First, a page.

The excitement level for Holly Byers-Stewart was off the charts Saturday during opening day of Salt Lake City’s Downtown Farmers Market in Pioneer Park.
“Yeah! It’s market season,” she cheered after sipping an apple-cider slushie. “I come every year on opening day. I love it.”
The state’s premier summer market is celebrating its 27th season with nearly 200 food producers and vendors and 100 artists and craftspeople. It continues every Saturday through Oct. 20 from 8 a.m. to 2 p.m.
The market doesn’t have any major changes in 2018, organizers say, but it has added a handful of new producers and booths including urban farmers Amanda Theobald and Elliot Musgrove, owners of Top Crops, and raw honey producer Ross Burningham of Burningham’s Bees in Bountiful. (Say that 10 times fast.)
Burningham’s table is right next to Burningham’s Fresh Fruit Pies, run by his brother Ron Burningham of Brigham City. It’s one of several longtime favorites at the market along with Vosen Breads, Week’s Berries of Paradise and Sun River.
The first day of market business is part celebration, part reunion, and marks the official start of summer in the capital city as farmers and producers reconnect with each other and their customers after a monthslong winter hiatus.
“Sometimes we get caught up in doing the work,” explained Brit Welsh from Beehive Cheese Co., “but when we get to the market, it’s fun and we are able to connect with customers and remember why we do it.”
Brandy Pedroni brought her adult children and grandchildren to the market, saying it was worth the drive from Eagle Mountain.
“We look forward to this all winter,” she said. “We’re just excited to finally get fresh produce.”
“I like the sheer size of it all,” added her son Shane Pedroni, who joked about the large number of hipsters at the market.
Indeed, the market attracts everyone from babies in strollers to senior citizens in wheelchairs — and every hipster, millennial, baby boomer and dog owner in between.
By 10 a.m., the longest lines were at the Buzzed Coffee Truck and the Sweet Lake Limeade stand.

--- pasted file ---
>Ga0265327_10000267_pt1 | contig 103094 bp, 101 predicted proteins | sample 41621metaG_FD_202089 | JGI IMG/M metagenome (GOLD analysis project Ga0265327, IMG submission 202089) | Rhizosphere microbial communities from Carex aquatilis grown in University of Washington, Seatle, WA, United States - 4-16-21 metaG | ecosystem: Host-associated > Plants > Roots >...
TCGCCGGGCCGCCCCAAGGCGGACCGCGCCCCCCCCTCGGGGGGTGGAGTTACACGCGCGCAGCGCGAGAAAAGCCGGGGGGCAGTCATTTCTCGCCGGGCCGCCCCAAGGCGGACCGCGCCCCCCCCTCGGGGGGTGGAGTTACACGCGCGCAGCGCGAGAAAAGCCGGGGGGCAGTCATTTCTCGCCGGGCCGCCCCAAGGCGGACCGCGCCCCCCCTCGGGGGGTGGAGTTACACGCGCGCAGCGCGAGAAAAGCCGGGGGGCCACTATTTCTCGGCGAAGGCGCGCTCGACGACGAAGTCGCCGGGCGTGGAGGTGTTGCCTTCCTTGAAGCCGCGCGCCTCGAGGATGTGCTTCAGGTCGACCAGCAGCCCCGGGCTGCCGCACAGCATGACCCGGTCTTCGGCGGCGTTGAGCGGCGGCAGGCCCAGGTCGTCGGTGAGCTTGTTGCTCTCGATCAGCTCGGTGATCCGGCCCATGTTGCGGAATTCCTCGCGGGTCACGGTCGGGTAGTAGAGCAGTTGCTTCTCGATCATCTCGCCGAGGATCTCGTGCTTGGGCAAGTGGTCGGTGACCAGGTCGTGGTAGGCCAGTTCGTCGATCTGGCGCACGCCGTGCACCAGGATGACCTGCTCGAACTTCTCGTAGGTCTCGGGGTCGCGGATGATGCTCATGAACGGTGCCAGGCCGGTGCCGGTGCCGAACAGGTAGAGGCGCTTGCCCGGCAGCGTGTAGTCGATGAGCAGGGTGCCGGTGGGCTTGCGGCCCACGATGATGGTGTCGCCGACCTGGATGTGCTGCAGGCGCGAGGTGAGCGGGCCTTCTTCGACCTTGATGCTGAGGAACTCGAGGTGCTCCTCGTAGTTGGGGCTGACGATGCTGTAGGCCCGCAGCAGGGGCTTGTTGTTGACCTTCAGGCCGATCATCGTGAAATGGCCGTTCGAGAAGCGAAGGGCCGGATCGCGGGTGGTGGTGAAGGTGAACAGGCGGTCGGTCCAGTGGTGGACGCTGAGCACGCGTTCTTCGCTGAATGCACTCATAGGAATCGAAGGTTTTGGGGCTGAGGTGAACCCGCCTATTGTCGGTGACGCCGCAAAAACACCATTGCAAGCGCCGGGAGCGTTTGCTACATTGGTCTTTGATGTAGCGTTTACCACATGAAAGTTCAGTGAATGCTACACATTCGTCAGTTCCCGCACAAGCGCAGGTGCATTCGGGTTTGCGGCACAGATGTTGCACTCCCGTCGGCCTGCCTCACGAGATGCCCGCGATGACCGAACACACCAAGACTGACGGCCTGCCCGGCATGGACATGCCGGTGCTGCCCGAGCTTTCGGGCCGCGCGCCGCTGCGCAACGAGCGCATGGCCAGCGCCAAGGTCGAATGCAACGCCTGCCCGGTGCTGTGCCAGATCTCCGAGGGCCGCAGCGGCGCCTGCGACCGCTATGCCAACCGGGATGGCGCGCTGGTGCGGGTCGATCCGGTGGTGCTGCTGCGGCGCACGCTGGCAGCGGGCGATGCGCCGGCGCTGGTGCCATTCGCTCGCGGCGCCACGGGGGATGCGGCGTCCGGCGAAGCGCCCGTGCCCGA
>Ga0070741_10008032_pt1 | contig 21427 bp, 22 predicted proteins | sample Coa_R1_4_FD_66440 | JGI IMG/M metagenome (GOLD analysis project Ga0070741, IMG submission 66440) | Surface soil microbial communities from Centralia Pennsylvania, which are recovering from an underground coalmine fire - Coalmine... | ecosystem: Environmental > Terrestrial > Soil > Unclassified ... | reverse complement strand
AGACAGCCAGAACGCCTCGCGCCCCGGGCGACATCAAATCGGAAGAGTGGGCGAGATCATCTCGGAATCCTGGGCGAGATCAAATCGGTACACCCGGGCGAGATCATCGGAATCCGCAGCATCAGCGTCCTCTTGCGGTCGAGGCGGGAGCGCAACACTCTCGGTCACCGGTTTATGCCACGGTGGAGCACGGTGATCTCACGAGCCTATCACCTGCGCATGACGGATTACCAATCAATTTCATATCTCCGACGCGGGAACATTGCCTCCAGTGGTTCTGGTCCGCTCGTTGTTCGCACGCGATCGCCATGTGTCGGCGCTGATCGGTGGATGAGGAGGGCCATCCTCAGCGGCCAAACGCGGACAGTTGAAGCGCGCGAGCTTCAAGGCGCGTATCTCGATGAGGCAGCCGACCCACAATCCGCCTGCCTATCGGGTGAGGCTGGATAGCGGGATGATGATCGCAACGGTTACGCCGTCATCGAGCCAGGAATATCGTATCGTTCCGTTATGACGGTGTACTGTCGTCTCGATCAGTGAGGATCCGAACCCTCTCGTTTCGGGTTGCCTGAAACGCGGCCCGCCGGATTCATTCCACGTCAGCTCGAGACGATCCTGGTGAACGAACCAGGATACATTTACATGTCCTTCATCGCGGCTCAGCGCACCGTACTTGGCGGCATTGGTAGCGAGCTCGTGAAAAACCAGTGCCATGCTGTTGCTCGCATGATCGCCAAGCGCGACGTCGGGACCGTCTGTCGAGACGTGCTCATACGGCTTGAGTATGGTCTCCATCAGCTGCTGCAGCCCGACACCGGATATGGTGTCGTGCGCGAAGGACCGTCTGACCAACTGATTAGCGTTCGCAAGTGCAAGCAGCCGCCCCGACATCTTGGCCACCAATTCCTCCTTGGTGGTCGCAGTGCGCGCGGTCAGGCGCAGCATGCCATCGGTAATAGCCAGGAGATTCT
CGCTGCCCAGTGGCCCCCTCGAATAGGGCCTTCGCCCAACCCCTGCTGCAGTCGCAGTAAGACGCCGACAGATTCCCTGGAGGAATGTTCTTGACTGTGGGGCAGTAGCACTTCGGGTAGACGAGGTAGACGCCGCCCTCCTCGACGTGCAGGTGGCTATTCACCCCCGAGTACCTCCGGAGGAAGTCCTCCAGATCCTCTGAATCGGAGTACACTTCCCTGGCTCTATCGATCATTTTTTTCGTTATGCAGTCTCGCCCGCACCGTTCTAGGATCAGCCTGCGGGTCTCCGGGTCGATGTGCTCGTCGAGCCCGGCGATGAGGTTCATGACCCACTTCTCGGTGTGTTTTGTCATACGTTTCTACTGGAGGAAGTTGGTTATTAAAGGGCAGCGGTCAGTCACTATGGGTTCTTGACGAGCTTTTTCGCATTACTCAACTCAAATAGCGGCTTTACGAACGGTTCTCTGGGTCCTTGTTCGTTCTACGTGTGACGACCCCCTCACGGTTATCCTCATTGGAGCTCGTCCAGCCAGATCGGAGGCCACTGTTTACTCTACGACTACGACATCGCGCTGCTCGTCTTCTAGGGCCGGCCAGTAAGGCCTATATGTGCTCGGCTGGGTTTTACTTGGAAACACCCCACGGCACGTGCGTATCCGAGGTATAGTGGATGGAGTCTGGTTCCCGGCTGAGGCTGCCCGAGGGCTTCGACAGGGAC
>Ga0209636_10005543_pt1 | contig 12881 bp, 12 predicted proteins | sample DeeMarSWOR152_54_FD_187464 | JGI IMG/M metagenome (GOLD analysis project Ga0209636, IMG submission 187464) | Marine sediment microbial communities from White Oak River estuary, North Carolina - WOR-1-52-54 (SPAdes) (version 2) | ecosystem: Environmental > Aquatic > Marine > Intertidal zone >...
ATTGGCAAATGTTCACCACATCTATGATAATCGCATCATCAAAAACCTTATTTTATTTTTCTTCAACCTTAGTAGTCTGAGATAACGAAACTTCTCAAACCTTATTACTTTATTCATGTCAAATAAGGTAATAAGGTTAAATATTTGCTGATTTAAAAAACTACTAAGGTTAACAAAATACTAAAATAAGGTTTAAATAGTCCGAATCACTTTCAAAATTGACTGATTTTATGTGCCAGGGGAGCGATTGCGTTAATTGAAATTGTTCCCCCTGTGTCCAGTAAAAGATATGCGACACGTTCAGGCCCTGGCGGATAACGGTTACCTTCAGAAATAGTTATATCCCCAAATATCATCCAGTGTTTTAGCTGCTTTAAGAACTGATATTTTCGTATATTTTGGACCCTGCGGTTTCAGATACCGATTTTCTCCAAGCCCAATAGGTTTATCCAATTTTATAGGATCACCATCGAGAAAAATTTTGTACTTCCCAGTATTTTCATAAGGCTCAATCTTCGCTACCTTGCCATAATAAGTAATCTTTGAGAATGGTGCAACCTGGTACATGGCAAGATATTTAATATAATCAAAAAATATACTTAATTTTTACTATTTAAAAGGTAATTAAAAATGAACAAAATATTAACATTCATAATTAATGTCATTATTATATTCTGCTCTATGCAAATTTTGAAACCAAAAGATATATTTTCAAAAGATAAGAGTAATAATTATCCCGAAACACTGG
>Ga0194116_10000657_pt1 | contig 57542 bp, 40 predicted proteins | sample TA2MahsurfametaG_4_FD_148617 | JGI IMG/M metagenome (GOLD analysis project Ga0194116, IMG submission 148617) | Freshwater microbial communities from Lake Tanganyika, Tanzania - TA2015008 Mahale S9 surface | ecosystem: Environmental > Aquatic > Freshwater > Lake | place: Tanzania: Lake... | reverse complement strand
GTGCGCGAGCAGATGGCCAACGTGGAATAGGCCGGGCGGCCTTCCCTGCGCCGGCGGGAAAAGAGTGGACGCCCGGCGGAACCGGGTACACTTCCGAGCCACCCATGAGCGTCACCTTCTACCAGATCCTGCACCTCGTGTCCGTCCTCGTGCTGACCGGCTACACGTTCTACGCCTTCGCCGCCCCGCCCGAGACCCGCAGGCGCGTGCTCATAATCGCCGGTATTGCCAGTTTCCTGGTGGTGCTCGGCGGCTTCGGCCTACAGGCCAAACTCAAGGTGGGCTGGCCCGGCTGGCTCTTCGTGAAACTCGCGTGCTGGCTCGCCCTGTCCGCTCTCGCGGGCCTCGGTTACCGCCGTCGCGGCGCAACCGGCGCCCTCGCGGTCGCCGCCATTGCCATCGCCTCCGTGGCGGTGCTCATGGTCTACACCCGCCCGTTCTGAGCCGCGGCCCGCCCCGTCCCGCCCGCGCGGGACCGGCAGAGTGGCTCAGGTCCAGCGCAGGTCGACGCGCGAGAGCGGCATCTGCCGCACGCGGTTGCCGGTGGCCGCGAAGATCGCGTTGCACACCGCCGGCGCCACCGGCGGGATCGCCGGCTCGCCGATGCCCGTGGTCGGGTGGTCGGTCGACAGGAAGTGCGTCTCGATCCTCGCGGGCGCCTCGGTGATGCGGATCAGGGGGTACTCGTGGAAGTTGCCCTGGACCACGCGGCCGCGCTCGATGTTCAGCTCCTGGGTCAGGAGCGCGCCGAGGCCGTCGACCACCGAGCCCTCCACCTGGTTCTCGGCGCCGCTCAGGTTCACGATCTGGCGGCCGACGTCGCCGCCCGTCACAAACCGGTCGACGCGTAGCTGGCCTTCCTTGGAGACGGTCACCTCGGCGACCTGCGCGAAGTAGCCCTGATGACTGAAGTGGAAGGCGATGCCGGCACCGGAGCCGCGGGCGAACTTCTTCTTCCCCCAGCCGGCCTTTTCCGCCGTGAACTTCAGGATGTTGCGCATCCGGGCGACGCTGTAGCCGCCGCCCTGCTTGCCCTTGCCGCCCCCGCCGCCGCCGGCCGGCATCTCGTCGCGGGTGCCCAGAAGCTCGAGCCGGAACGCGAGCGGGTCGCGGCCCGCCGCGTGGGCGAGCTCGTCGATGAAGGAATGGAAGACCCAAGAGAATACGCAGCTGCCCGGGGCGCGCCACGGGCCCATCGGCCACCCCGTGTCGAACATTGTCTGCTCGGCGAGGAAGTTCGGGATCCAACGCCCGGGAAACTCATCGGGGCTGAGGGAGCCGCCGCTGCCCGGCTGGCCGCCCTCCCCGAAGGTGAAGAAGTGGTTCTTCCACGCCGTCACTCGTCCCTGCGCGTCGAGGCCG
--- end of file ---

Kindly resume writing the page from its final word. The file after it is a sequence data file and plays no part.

But farmers on the north side of Pioneer Park were doing a brisk business selling early spring crops including rhubarb, radishes, kale, salad greens, peas and beets.
“It’s just a happy environment,” said Dave Keller, who was working in the Wilkerson Farms booth from Orem. “We just look forward to it.”
Zoe’s Natural Garden owner David Chen and his family have been selling produce at the market for 20 years. Most of the vegetables go to restaurants and a community-supported agriculture program. But Chen says he continues to have a booth at the market because he likes the face-to-face interaction with the community.
“Now with technology, we don’t interact as much with people,” he said. “Sometimes you don’t even know what they look like.”
No one travels a greater distance to participate in the market than Alual Kuol Majok. She spends winter in her homeland of South Sudan, but returns to Salt Lake City every summer to run Am Bor Sudanese Cuisine.
“This is my second home,” said Majok, who has been running the popular food booth for 13 years. She returns, she said, “because people support different cultures and food.”
Majok has a devoted following who can’t wait for the market to start just to get a taste of the couscous topped with spinach, the lentils and rice, and meat- and vegetable-filled samosas.
“Sometimes, the only reason I come to the market is to get this food,” Wendy Dang said. “As the weather gets warmer, I start looking forward to it.“